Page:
"I think that you've actually had more fun," said Sidelines Grille customer Erin O'Leary, who consumes energy drinks regularly. "It keeps me awake all night, which is good."
Her friend Hailey Buker just turned 21, and while she doesn't think they're healthy, she understands the motives behind drinking the caffeine infused beverages. "If you're awake you can drink more alcohol," said Buker.
It's a fad that's becoming increasingly scrutinized across the country. The FDA is now in the process of assessing the possible risk of drinking energy supplements, a probe that may change the energy drink business.
"When energy drinks popped on the scene, give or take 14, 15 years ago, they became a solid part of the beverage industry." Greg Black is Veteran mixologist and beverage manager at Boomtown and Sidelines Grille, who's worked in Vegas night clubs for years.
He says after serving thousands of people alcoholic drinks with Rockstars, Redbulls and Monsters he thinks it's the responsibility of the consumer to keep an eye on how wired they are getting. "It's a total tragedy what's happened, it really is. But that's people taking it to an extreme," said Black.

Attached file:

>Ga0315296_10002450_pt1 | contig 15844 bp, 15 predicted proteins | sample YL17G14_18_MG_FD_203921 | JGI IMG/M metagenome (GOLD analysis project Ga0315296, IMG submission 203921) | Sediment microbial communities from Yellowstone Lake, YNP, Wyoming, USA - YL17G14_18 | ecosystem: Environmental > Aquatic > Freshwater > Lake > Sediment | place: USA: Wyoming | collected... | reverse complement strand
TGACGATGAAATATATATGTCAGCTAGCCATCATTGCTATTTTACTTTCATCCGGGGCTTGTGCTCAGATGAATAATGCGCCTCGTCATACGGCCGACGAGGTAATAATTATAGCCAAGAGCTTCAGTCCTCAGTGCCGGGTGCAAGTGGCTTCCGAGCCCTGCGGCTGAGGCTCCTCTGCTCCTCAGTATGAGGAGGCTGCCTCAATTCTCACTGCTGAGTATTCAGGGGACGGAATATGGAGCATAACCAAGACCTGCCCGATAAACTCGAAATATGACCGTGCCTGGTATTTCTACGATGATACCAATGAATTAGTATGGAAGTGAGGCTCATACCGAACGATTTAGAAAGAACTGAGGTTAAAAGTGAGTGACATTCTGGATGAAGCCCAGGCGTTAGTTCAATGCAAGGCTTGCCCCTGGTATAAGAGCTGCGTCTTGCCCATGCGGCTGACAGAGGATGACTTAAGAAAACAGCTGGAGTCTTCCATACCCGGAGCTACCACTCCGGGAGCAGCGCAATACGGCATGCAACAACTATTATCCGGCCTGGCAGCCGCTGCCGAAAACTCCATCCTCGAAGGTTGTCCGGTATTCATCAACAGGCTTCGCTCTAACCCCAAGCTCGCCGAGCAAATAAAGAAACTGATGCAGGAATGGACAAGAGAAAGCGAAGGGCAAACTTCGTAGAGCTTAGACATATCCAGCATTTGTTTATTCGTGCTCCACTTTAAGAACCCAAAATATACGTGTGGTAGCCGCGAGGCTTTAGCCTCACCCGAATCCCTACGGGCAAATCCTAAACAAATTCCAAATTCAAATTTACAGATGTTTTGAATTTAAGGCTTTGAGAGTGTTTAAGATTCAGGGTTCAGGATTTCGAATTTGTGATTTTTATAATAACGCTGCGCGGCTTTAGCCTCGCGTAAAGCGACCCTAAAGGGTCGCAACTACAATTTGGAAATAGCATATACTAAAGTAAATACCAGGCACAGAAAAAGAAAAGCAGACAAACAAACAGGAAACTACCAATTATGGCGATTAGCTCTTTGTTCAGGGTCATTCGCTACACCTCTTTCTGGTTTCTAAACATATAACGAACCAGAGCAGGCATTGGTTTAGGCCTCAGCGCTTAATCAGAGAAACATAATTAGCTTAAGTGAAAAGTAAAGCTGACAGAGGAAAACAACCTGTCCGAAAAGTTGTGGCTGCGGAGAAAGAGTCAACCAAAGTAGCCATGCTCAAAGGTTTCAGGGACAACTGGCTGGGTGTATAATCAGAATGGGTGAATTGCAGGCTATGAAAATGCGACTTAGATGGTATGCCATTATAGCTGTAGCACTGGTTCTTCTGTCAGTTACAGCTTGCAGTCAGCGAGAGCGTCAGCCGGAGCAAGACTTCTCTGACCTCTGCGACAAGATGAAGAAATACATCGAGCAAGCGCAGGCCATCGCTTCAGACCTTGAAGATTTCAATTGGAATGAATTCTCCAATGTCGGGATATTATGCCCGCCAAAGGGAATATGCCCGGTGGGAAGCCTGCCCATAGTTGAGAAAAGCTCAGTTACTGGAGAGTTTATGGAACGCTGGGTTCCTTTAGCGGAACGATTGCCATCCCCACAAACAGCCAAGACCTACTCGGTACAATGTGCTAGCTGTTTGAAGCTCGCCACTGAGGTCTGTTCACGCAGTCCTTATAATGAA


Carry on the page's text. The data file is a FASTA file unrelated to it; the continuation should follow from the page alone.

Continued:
According to the The American Association of Poison Control Centers there have been nearly 3,000 poisonous exposures to energy drinks since January of this year.
When asked if energy drinks may become illegal in the United States, Spokesperson Tamara Ward of the FDA said, "We can't speak to what may happen. What we can confirm is that we take this issue seriously and we have made it an FDA priority. If we find a relationship between consumption of the product and harm, FDA will take appropriate action to reduce or eliminate the risk."
Because these drinks are considered dietary supplements, they are currently not regulated by the FDA. So there's no limit to the amount of caffeine that can go into the drinks. It's unknown at this time how long the probe by the FDA will take.
An article by the AAPCC said of the approximately 3000 poisonous exposures to energy drinks this year, about 2/3 of those cases were children 18 years or younger. It's recommended that adolescents only consume 100 milligrams of caffeine a day, which is about the same amount as a cup of coffee.